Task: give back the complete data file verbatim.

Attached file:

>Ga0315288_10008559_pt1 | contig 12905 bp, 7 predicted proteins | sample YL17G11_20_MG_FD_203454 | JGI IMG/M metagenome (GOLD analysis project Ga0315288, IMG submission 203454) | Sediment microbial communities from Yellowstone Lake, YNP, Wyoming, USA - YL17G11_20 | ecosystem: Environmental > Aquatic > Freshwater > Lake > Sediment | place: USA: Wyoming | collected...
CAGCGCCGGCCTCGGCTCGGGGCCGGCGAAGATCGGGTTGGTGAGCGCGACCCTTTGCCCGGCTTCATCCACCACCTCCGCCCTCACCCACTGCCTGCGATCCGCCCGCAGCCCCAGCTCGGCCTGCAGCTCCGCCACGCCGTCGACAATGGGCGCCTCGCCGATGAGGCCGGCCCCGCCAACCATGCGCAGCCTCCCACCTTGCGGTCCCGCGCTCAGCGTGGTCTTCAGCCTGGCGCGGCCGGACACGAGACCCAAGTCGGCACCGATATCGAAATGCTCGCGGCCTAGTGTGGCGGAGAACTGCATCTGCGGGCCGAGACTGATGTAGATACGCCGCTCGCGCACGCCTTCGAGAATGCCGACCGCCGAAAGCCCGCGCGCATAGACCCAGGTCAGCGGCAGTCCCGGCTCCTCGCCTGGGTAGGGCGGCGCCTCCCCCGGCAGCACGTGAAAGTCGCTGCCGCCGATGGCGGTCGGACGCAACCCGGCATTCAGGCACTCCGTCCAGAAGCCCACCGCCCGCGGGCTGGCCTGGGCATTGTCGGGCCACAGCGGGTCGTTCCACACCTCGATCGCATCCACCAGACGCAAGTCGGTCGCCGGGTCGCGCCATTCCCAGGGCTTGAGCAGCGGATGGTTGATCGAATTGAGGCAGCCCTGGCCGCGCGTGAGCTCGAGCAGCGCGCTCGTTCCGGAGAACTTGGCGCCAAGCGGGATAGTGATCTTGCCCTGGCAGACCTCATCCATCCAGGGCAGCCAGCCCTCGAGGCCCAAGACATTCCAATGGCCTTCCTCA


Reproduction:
>Ga0315288_10008559_pt1 | contig 12905 bp, 7 predicted proteins | sample YL17G11_20_MG_FD_203454 | JGI IMG/M metagenome (GOLD analysis project Ga0315288, IMG submission 203454) | Sediment microbial communities from Yellowstone Lake, YNP, Wyoming, USA - YL17G11_20 | ecosystem: Environmental > Aquatic > Freshwater > Lake > Sediment | place: USA: Wyoming | collected...
CAGCGCCGGCCTCGGCTCGGGGCCGGCGAAGATCGGGTTGGTGAGCGCGACCCTTTGCCCGGCTTCATCCACCACCTCCGCCCTCACCCACTGCCTGCGATCCGCCCGCAGCCCCAGCTCGGCCTGCAGCTCCGCCACGCCGTCGACAATGGGCGCCTCGCCGATGAGGCCGGCCCCGCCAACCATGCGCAGCCTCCCACCTTGCGGTCCCGCGCTCAGCGTGGTCTTCAGCCTGGCGCGGCCGGACACGAGACCCAAGTCGGCACCGATATCGAAATGCTCGCGGCCTAGTGTGGCGGAGAACTGCATCTGCGGGCCGAGACTGATGTAGATACGCCGCTCGCGCACGCCTTCGAGAATGCCGACCGCCGAAAGCCCGCGCGCATAGACCCAGGTCAGCGGCAGTCCCGGCTCCTCGCCTGGGTAGGGCGGCGCCTCCCCCGGCAGCACGTGAAAGTCGCTGCCGCCGATGGCGGTCGGACGCAACCCGGCATTCAGGCACTCCGTCCAGAAGCCCACCGCCCGCGGGCTGGCCTGGGCATTGTCGGGCCACAGCGGGTCGTTCCACACCTCGATCGCATCCACCAGACGCAAGTCGGTCGCCGGGTCGCGCCATTCCCAGGGCTTGAGCAGCGGATGGTTGATCGAATTGAGGCAGCCCTGGCCGCGCGTGAGCTCGAGCAGCGCGCTCGTTCCGGAGAACTTGGCGCCAAGCGGGATAGTGATCTTGCCCTGGCAGACCTCATCCATCCAGGGCAGCCAGCCCTCGAGGCCCAAGACATTCCAATGGCCTTCCTCA